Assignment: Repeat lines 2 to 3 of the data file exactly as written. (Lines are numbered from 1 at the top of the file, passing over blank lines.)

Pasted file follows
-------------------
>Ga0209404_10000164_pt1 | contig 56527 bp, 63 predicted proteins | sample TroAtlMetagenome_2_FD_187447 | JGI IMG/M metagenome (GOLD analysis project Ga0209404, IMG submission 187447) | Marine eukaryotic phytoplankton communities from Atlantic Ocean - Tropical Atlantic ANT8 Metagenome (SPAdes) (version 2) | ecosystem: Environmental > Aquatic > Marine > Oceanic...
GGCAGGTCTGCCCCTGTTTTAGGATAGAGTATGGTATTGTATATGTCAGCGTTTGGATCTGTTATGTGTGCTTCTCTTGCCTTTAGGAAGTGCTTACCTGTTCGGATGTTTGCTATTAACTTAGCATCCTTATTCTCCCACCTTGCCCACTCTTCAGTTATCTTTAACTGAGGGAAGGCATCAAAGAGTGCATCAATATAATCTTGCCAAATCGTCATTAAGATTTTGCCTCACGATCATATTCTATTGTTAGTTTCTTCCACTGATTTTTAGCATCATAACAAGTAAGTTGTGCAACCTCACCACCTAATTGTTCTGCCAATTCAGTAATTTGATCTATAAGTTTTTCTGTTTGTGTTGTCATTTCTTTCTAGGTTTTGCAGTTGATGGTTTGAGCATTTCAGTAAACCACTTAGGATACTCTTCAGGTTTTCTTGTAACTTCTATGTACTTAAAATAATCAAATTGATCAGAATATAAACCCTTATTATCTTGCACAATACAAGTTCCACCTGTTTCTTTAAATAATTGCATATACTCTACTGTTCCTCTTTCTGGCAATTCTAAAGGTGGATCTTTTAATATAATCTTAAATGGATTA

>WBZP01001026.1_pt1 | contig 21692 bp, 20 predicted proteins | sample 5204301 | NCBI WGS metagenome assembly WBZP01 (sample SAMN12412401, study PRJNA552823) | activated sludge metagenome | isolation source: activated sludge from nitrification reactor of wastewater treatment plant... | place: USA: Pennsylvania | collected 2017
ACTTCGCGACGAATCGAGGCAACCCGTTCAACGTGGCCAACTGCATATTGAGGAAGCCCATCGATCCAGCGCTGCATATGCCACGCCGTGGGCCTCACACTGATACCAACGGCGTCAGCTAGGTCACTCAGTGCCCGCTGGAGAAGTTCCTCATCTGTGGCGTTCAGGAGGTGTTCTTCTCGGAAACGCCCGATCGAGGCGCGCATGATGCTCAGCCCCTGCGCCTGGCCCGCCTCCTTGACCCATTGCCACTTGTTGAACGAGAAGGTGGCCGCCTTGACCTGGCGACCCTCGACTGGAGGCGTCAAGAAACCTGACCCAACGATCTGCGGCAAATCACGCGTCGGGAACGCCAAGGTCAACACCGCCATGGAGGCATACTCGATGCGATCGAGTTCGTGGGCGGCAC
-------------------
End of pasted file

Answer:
GGCAGGTCTGCCCCTGTTTTAGGATAGAGTATGGTATTGTATATGTCAGCGTTTGGATCTGTTATGTGTGCTTCTCTTGCCTTTAGGAAGTGCTTACCTGTTCGGATGTTTGCTATTAACTTAGCATCCTTATTCTCCCACCTTGCCCACTCTTCAGTTATCTTTAACTGAGGGAAGGCATCAAAGAGTGCATCAATATAATCTTGCCAAATCGTCATTAAGATTTTGCCTCACGATCATATTCTATTGTTAGTTTCTTCCACTGATTTTTAGCATCATAACAAGTAAGTTGTGCAACCTCACCACCTAATTGTTCTGCCAATTCAGTAATTTGATCTATAAGTTTTTCTGTTTGTGTTGTCATTTCTTTCTAGGTTTTGCAGTTGATGGTTTGAGCATTTCAGTAAACCACTTAGGATACTCTTCAGGTTTTCTTGTAACTTCTATGTACTTAAAATAATCAAATTGATCAGAATATAAACCCTTATTATCTTGCACAATACAAGTTCCACCTGTTTCTTTAAATAATTGCATATACTCTACTGTTCCTCTTTCTGGCAATTCTAAAGGTGGATCTTTTAATATAATCTTAAATGGATTA

>WBZP01001026.1_pt1 | contig 21692 bp, 20 predicted proteins | sample 5204301 | NCBI WGS metagenome assembly WBZP01 (sample SAMN12412401, study PRJNA552823) | activated sludge metagenome | isolation source: activated sludge from nitrification reactor of wastewater treatment plant... | place: USA: Pennsylvania | collected 2017